SUBJECTS — Biography; U.S./1941 – 1991;



AGE: 12+; MPAA Rating — PG (for language and some war footage);

Drama; 1995; 57 minutes; Color. Available from

Print Friendly, PDF & Email



TWM offers the following worksheets to keep students’ minds on the movie and direct them to the lessons that can be learned from the film.


Film Study Worksheet for Social Studies Classes for a Work of Historical Fiction and

Worksheet for Cinematic and Theatrical Elements and Their Effects.


Teachers can modify the movie worksheets to fit the needs of each class. See also TWM’s Historical Fiction in Film Cross-Curricular Homework Project.


This film depicts scenes from the life of Harry S. Truman, 33rd President of the United States.


Selected Awards:

1996 Emmy Awards for a Miniseries or Special: Outstanding Made for Television Movie; Casting; 1996 Golden Globe Awards: Best Actor in a miniseries or Made for TV Motion Picture(Sinise); 1996 Screen Actors Guild Award: Best Actor in a TV Movie or Miniseries; 1996 Emmy Awards Nominations for a Miniseries or Special: Writing; Editing-Single Camera Production, Makeup, Sound Mixing, Lead Actor (Sinise); Supporting Actress (Scarwid); 1996 Golden Globe Awards Nominations: Best Miniseries or Made for TV Motion Picture.


Featured Actors:

Gary Sinise, Diana Scarwid, Richard A. Dysart, Colm Feore, Nora Denney, James Gamon, Jessica Drake.



Frank Pierson.


“Truman” will serve as an introduction to the career of Harry S. Truman.


NONE. There is some mild profanity in the film.


Skim the Helpful Background section. Take one incident or fact from Truman’s life that interests you and discuss it with your child. Then ask and help your child to answer the Quick Discussion Question.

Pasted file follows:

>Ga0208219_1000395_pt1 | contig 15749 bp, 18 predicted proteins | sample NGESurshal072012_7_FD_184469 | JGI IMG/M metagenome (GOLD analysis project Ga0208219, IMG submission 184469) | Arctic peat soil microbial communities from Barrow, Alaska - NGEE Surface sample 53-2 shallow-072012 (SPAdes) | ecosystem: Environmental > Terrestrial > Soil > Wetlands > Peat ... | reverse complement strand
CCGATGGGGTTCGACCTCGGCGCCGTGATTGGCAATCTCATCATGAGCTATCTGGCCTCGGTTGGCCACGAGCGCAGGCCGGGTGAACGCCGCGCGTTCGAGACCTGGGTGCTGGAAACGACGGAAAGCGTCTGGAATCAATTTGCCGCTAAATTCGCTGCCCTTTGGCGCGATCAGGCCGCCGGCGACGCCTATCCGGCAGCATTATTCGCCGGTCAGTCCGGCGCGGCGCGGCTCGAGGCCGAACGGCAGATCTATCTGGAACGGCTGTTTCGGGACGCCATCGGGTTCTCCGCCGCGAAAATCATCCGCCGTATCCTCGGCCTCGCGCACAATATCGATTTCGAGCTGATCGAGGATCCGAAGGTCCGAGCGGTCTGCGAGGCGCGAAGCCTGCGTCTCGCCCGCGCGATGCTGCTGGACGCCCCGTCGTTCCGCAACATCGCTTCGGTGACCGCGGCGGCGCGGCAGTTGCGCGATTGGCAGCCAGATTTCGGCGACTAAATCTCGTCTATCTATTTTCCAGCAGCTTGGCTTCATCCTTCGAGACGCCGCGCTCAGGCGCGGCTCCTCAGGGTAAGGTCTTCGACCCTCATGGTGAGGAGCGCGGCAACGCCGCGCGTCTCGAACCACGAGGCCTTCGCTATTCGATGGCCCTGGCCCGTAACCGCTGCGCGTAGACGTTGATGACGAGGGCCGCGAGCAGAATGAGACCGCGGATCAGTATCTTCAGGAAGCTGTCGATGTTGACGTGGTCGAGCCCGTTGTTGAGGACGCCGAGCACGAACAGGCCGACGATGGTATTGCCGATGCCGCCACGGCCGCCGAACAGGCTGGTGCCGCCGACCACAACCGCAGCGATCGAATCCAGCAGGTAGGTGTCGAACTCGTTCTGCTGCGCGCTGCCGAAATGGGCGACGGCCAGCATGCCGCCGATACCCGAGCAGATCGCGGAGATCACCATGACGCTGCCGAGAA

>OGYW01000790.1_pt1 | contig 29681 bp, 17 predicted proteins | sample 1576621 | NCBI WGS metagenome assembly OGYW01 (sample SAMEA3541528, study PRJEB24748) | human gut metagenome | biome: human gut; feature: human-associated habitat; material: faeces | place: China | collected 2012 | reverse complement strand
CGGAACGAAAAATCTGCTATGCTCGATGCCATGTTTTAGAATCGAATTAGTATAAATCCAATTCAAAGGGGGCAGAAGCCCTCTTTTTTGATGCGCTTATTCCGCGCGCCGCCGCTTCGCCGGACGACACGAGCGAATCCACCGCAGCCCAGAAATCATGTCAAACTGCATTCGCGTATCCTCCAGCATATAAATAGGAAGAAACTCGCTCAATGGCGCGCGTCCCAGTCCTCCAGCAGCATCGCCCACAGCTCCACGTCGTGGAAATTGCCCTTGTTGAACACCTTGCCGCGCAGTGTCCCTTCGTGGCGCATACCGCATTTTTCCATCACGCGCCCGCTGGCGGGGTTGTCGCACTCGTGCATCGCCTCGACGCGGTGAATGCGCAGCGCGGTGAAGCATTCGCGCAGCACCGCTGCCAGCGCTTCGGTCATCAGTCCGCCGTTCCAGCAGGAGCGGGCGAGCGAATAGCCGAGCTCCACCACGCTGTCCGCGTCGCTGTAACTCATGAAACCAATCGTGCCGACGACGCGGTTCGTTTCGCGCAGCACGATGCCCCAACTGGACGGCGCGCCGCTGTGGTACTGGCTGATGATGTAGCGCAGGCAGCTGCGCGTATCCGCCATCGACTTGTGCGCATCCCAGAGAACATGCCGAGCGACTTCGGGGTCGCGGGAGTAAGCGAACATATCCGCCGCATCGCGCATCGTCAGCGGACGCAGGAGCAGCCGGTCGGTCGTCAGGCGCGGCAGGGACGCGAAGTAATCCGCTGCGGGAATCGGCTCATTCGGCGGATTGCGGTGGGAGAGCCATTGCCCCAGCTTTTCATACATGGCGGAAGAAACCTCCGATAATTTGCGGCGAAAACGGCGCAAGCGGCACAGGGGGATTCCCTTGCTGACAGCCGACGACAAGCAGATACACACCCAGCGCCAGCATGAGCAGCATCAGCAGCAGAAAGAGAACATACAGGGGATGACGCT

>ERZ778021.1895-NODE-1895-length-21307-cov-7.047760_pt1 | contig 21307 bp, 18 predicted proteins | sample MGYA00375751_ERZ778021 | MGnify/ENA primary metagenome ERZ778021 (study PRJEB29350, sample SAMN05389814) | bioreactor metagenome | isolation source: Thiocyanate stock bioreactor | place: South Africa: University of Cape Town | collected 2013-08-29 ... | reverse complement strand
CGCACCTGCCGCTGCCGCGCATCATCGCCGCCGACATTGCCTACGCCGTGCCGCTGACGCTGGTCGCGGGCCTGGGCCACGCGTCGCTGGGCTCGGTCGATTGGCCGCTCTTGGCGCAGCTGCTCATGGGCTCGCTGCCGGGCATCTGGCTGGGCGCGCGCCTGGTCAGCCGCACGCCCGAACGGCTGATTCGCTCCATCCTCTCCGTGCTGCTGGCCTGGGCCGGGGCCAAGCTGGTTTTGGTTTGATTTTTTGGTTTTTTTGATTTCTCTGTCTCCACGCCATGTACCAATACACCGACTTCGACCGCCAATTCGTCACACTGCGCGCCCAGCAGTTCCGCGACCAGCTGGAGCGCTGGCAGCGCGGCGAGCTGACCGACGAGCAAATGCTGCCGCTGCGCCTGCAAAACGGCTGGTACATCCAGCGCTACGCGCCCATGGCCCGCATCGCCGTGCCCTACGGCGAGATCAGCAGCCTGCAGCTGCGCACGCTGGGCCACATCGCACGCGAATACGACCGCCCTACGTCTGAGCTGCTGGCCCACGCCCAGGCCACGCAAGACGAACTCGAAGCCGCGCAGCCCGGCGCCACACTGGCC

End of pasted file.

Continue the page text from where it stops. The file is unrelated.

Harry S. Truman (1884 – 1972) served as president from 1945 – 1953. Before the 1944 election, the people around Roosevelt knew that he was ill and didn’t expect him to survive his fourth term. They knew that in choosing Truman, Roosevelt was picking the next president.

Truman was the 33rd President of the United States. His administration saw the successful completion of the Allied victory in WWII, demobilization, the first post-Depression civilian economy, and the first phases of the Cold War. Truman and his advisers were the architects of the policy of containing the Soviet Union.

In the First World War, Truman served as Captain for an artillery company. After the war he opened a clothing store which went bankrupt ten years later. Over many years, Truman repaid all his debts. Capitalizing on his war record, he won election as County Judge and later as Supervising Judge. The main duties of the County Judges were to supervise the maintenance of county roads and buildings. As Supervising Judge, Truman fired political appointees who were not doing their jobs, reduced the county debt, and actually maintained the county roads and buildings. Truman was often supported by the Pendergast political machine based in Kansas City. Truman repaid this support with loyalty but he was honest, incorruptible and not subservient to the Pendergasts. The machine and Truman’s honesty and efficiency carried him to the U.S. Senate.

In Washington, Truman was at first considered a creature of the Pendergast machine and not taken seriously. But some political leaders did see that he was serious about providing good government and he was assigned to a committee investigating inefficiency and waste in the fast-growing defense industry. Truman pursued the investigation zealously and won national recognition for his work.

Perhaps Truman’s most controversial decision was to drop atomic bombs on Hiroshima and Nagasaki. The U.S. is the only country to have used atomic weapons in war. See Lesson Plan on Mass Casualties.

Truman’s successes came largely in the foreign policy arena with the Marshall Plan, the establishment of NATO and the United Nations, the recognition of Israel and the policy of containment of the Soviet Union, including resistance to communist aggression in Korea. On the home front, Truman’s policies were usually defeated by a hostile Congress. He did, however, by executive order, integrate the armed forces.

In the 1948 elections the Republican candidate, New York Governor Thomas E. Dewey, was heavily favored to win. Truman called a special session of the Republican-controlled Congress to allow the Republicans to enact their party platform into law. When they did nothing, he campaigned against the “do-nothing” Congress. To almost everyone’s surprise, Truman won the election.